Think of your teen as an adult in training. As the adult of the house, it’s your job to teach them what they need to know for that moment you send them off to college, trade school or even their own apartment. Don’t worry, you don’t have to be a finance professor to teach your teen how to save money. You can show them by example. As I like to say, more is caught then taught. You want to show them how to earn money, create a budget that works for them and how to give, save and spend wisely. 

Show them how easy it is to be parted from their money by giving them an awareness of where they are spending their money, perhaps foolishly. Think clothes that go out of style quickly, expensive cosmetics, phone and apps, video games, concert tickets – and in particular, just how expensive online shopping can be. After all, when you push a button to buy something without seeing the physical money leave your wallet or purse, it’s easy to overspend.

Here are a few more tips to help set teens on the right financial path; You can start by helping them create a budget, one which outlines how much money they have coming in each month, how much and where they would like to spend, save or give – and how to stick to it if unplanned expenses arise. You could have them start with a relatively small savings goal, for example, to demonstrate how even a small sum of money compounds over time. 

Teach them about debt and its consequences. Help them understand the costs of borrowing money, including the effects of interest on the total repayment amount. They should also be aware of how borrowing money and repaying it will affect their credit score and why this is so important to manage as they age and need good credit to buy a home, a new car, and more. And in some instances, they may need to exercise delayed gratification. What they might think they absolutely must have right now may be less appealing in 2 weeks if they use that time as a “cooling off” period to think about the purchase.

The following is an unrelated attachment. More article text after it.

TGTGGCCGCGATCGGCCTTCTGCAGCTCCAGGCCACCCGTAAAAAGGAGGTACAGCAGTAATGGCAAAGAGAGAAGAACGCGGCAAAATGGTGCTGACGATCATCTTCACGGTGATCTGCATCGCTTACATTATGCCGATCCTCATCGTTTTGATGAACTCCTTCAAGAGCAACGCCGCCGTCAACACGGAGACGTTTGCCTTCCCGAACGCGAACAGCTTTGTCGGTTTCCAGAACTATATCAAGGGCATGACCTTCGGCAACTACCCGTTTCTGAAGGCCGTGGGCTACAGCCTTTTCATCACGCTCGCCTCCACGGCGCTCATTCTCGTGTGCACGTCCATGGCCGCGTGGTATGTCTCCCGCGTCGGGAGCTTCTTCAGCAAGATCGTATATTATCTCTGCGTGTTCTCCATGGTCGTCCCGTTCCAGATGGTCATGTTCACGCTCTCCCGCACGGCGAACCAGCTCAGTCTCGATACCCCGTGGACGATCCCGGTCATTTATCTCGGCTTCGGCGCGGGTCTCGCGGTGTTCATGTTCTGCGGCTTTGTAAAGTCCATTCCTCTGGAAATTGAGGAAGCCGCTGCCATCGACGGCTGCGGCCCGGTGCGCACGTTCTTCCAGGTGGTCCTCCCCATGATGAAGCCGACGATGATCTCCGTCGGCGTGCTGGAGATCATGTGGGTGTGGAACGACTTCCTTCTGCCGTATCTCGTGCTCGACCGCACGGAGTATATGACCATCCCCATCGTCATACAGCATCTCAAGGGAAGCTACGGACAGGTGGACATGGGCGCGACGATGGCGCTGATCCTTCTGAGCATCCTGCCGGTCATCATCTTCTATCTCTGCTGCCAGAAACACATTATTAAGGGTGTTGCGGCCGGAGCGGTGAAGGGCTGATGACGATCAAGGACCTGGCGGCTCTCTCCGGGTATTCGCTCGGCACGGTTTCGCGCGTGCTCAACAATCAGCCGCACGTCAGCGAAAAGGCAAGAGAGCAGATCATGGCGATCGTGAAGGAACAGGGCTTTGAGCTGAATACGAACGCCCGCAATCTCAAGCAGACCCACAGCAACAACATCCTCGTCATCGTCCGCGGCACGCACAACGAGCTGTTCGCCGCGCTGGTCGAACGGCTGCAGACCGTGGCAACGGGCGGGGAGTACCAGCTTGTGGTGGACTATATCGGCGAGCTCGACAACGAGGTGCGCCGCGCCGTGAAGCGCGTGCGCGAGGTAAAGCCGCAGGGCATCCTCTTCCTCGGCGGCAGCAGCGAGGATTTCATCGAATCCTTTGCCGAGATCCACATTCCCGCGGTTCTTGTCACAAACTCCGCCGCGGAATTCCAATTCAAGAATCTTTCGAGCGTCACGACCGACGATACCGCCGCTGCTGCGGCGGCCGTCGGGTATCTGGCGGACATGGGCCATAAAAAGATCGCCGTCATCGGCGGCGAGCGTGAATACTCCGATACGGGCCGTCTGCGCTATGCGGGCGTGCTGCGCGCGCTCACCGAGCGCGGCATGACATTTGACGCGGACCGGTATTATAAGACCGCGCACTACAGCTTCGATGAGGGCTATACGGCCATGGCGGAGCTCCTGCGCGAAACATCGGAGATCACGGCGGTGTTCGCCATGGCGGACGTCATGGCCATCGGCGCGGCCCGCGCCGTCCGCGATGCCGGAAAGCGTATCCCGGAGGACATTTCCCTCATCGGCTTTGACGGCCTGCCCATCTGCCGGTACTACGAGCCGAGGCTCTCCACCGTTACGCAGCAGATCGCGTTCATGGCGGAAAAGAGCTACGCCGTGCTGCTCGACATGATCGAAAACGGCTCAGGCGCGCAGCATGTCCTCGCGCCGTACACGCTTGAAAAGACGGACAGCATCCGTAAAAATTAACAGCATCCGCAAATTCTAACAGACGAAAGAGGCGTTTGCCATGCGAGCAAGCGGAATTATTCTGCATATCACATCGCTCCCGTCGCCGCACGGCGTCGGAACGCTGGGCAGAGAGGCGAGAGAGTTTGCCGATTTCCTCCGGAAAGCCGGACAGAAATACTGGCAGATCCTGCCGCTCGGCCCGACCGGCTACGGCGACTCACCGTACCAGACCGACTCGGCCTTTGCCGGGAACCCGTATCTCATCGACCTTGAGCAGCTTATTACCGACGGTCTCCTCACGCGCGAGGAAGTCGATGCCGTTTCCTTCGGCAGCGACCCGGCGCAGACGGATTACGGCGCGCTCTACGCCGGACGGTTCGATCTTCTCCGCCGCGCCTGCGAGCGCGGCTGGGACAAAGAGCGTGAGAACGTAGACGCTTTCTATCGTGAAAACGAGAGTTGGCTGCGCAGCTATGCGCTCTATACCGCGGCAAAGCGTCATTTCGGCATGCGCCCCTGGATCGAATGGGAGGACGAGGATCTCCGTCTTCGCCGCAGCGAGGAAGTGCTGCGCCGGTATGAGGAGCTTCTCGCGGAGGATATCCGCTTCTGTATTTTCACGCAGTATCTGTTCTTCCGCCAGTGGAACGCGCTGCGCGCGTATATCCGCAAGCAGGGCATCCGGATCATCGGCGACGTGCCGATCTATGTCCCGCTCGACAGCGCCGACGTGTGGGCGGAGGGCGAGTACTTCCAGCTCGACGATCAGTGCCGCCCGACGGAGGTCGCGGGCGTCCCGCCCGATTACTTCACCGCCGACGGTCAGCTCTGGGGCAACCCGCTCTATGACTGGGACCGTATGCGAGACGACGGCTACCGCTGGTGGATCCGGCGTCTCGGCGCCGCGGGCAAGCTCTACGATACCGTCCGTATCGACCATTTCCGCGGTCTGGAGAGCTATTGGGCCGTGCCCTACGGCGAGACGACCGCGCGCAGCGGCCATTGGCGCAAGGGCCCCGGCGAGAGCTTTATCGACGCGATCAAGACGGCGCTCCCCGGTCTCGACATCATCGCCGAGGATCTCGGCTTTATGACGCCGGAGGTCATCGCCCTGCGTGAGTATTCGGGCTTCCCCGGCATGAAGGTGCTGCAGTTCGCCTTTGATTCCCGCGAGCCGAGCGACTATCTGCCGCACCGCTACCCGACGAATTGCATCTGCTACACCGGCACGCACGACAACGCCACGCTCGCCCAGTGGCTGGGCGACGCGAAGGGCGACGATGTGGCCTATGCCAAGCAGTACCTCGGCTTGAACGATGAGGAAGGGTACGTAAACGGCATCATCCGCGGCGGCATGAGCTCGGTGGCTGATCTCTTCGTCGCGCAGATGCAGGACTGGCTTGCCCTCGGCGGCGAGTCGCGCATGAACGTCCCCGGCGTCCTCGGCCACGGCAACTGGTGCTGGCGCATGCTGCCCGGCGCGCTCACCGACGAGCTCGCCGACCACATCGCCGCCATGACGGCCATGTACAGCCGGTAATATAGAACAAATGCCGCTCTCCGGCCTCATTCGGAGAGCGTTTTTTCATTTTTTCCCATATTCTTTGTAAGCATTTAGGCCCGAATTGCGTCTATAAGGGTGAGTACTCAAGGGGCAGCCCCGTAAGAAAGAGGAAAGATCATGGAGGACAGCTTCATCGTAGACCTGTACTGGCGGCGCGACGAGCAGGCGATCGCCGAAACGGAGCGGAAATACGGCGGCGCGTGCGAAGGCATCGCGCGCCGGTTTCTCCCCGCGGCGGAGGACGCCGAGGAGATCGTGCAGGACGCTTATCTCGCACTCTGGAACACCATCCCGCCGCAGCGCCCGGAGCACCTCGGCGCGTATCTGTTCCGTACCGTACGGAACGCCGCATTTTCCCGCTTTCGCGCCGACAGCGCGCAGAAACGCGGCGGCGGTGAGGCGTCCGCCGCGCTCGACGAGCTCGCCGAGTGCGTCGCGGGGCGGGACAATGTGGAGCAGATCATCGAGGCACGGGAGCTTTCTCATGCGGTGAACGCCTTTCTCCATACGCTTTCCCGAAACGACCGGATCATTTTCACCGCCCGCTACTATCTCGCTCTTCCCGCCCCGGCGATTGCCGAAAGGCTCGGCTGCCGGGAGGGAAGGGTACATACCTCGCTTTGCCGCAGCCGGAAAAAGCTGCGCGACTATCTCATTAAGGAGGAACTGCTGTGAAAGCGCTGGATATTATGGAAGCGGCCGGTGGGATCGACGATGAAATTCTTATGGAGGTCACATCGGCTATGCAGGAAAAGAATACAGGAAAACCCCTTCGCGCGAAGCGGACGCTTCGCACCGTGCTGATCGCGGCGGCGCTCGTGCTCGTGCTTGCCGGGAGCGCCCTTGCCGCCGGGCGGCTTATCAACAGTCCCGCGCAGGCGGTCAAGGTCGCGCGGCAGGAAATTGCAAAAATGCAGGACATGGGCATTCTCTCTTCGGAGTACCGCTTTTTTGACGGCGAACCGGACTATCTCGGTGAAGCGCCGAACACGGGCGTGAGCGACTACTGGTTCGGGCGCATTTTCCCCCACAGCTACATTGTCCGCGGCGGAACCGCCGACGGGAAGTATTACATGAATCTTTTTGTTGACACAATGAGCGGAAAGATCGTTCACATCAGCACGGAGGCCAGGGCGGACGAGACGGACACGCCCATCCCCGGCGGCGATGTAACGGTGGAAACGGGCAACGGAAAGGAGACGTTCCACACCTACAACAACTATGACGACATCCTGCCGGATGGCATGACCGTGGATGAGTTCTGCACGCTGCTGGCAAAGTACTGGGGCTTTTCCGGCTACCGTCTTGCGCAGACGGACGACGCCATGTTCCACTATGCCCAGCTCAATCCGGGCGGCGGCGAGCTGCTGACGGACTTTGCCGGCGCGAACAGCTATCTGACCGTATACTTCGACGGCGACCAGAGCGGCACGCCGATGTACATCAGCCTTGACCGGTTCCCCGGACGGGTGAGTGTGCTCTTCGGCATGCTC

Another easy step? Help them set up bank and potentially credit accounts so they can see their money, their actual spending, and hopefully the growth of their money too. Talk to them about investing basics. For example, help them understand how common vehicles like stocks, bonds, mutual funds, ETFs, and even retirement plans work. Show them how just a little money socked away each month now can turn into a really big sum down the line.  

And in case you’re not sure how important these conversations might be, the Fidelity study revealed that teens that talk to their parents about investing are more than twice as likely to feel confident about finances₃. What a great gift to bestow upon your child! My daughters might not see it as such right now, as evidenced by the regular sighs and eyerolls, but we’re in this for the long game.

So as always – be vigilant and stay alert, because you deserve more!

Have a great week.

Jeff Cutter, CPA/PFS, offers investment advisory services through Cutter Financial Group, LLC, an SEC Registered Investment Advisor with offices in Falmouth, Duxbury, and Mansfield. Jeff can be reached at